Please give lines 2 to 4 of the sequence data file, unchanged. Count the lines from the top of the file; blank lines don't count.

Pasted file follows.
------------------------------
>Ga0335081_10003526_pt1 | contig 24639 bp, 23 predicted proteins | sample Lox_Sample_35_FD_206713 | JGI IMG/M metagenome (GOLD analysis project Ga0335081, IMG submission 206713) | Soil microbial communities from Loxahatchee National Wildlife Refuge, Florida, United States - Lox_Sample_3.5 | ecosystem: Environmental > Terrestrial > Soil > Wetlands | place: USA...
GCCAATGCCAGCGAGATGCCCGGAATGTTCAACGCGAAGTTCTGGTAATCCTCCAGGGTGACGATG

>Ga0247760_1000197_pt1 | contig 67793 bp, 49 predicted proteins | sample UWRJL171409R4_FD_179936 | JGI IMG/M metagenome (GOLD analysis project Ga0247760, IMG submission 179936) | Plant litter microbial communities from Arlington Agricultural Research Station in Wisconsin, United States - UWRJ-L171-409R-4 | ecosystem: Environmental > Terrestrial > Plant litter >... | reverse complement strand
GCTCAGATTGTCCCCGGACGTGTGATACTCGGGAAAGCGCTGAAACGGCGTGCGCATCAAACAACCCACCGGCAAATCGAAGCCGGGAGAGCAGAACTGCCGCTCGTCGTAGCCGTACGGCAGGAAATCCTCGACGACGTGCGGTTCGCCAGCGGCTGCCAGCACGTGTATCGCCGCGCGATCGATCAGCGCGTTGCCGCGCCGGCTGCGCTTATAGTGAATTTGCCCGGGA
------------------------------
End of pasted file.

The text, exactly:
GCCAATGCCAGCGAGATGCCCGGAATGTTCAACGCGAAGTTCTGGTAATCCTCCAGGGTGACGATG

>Ga0247760_1000197_pt1 | contig 67793 bp, 49 predicted proteins | sample UWRJL171409R4_FD_179936 | JGI IMG/M metagenome (GOLD analysis project Ga0247760, IMG submission 179936) | Plant litter microbial communities from Arlington Agricultural Research Station in Wisconsin, United States - UWRJ-L171-409R-4 | ecosystem: Environmental > Terrestrial > Plant litter >... | reverse complement strand
GCTCAGATTGTCCCCGGACGTGTGATACTCGGGAAAGCGCTGAAACGGCGTGCGCATCAAACAACCCACCGGCAAATCGAAGCCGGGAGAGCAGAACTGCCGCTCGTCGTAGCCGTACGGCAGGAAATCCTCGACGACGTGCGGTTCGCCAGCGGCTGCCAGCACGTGTATCGCCGCGCGATCGATCAGCGCGTTGCCGCGCCGGCTGCGCTTATAGTGAATTTGCCCGGGA